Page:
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How Fiber Brings Live Production Home, Part II

Posted by Dee McVicker on 9/27/16 10:04 AM

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At-Home ProductionIn Part 1 of Fiber Brings Live Production Home, we discussed the complicated logistics – and costs - of taking a video production on the road. A viable and highly affordable alternative to taking all of your equipment and personnel with you on the road is to use a high-bandwidth transportation system such as leased or dedicated fiber optic links. This allows your editors to work in their own suites, where they are the most efficient, and keeps your valuable anchor talent in the main studio.

But how do you organize the transport of multiple high-bandwidth video feeds, and how do you provide the real-time interaction with remote talent, without having to lease a large number of fiber lines?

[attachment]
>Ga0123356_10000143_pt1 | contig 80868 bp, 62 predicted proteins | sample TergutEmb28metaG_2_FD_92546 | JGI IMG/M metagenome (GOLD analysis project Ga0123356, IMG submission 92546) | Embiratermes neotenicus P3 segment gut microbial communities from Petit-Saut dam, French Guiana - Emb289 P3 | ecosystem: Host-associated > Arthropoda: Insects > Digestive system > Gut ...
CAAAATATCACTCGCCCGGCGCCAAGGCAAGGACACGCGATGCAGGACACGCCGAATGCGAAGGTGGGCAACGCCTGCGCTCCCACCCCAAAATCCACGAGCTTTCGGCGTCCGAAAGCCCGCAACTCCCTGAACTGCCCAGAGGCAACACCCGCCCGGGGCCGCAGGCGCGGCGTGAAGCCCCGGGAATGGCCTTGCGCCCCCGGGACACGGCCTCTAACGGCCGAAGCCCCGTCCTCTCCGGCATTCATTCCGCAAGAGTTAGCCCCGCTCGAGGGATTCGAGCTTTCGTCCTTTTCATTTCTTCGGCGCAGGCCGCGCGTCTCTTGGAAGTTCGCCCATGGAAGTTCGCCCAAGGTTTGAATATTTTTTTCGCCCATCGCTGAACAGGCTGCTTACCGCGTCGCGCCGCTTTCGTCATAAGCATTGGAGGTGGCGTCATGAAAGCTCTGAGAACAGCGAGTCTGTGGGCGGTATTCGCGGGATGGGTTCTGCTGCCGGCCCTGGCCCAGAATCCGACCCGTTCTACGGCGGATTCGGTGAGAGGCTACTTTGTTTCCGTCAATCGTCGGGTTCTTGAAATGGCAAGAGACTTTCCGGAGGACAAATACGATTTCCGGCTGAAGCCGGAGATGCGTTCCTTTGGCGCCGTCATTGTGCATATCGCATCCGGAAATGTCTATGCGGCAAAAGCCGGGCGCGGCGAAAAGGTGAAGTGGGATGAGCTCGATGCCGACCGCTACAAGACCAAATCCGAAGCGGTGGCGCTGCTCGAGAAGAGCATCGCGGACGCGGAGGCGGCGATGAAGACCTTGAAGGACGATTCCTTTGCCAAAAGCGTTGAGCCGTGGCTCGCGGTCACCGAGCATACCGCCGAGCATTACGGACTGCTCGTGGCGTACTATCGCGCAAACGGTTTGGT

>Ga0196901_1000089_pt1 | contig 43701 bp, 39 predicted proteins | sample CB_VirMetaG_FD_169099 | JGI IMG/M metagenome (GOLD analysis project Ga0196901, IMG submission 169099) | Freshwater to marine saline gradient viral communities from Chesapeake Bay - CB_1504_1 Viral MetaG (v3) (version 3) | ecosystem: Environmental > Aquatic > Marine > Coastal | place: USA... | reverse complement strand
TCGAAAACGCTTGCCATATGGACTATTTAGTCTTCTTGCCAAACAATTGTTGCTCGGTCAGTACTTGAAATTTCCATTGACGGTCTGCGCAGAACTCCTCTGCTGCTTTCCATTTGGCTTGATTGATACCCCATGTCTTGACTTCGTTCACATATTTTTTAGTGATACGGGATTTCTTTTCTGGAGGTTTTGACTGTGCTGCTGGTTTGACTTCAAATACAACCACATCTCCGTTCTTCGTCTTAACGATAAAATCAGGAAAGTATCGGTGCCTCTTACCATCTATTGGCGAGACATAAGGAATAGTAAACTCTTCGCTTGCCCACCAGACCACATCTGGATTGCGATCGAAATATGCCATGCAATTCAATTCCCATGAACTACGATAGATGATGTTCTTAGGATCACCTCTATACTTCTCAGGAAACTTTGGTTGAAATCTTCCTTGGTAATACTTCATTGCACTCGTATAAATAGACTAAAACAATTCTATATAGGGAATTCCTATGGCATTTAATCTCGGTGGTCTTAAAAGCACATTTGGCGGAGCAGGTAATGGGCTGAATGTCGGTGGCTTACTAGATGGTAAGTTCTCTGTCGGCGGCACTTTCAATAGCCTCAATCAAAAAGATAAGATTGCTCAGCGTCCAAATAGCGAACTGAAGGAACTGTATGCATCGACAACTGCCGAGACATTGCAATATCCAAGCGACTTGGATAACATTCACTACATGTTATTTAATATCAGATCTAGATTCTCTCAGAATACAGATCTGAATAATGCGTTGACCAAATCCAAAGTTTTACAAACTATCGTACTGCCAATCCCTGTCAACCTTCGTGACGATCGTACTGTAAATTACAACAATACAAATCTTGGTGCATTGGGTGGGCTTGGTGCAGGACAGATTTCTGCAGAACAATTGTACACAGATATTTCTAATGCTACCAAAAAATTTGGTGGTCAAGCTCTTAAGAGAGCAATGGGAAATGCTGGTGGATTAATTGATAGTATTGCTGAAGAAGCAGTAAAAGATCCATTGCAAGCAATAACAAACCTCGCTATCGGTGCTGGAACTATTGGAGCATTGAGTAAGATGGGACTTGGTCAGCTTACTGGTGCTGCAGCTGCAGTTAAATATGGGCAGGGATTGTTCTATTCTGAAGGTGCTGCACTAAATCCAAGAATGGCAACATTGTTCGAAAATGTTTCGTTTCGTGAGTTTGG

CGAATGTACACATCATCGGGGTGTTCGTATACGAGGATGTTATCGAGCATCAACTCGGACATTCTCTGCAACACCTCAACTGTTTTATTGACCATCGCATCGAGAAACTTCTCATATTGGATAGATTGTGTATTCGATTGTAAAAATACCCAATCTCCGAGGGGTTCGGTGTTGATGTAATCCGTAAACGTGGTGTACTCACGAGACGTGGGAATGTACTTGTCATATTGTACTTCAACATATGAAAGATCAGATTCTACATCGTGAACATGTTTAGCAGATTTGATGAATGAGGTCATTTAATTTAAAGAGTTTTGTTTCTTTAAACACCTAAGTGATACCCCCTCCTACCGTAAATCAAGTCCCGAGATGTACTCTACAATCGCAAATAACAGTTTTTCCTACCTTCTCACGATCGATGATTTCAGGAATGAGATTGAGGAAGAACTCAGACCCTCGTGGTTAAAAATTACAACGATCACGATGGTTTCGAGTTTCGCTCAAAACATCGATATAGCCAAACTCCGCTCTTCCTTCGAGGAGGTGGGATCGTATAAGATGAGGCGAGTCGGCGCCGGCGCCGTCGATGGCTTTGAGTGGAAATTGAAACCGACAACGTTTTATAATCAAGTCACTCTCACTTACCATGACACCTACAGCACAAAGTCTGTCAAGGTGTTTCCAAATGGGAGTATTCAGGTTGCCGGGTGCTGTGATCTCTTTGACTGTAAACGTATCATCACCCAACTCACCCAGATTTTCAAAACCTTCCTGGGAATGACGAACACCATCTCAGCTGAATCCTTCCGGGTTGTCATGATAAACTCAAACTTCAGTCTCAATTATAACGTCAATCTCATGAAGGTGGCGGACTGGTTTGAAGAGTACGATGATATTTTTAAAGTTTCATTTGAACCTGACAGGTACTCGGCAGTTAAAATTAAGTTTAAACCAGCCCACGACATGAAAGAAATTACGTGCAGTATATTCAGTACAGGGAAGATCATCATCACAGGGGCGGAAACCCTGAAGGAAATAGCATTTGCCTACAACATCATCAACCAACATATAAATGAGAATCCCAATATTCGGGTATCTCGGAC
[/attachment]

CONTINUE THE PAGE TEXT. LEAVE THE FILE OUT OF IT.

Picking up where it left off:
The answer is multiplexing.

A fiber multiplexer such as the WDM-16 from FiberPlex allows you to combine up to 16 sources of data on a single fiber pair. The ultra-high data rate – up to 96 Gbps aggregate – enables transmission of multiple channels of broadband video, audio, and data over the fiber.

Optical fiber is highly reliable and is immune to signal degradation. Also, because optical fiber uses light as the transmission medium, its available bandwidth is huge. A multiplexer takes advantage of this extremely high bandwidth by assigning specific signals to specific frequency sections of the fiber signal. At a minimum, two multiplexers are required, one at the remote site and one at the home location. The system can be expanded easily by adding more pairs of multiplexers and fiber lines, as needed. Each signal sent to or from the home location is dedicated to its own channel. In the FiberPlex system, SFP (Small Form-factor Pluggable) modules provide the interconnection between the various signal types and the multiplexer. SFPs are video-optimized for SMPTE video signals.

Backhaul to the remote site is as simple as connecting those channels to the multiplexer at the home site – and transmission delay is not an issue. Remote and at-home talent can interact as though they were in the same room.


Topics: Broadcast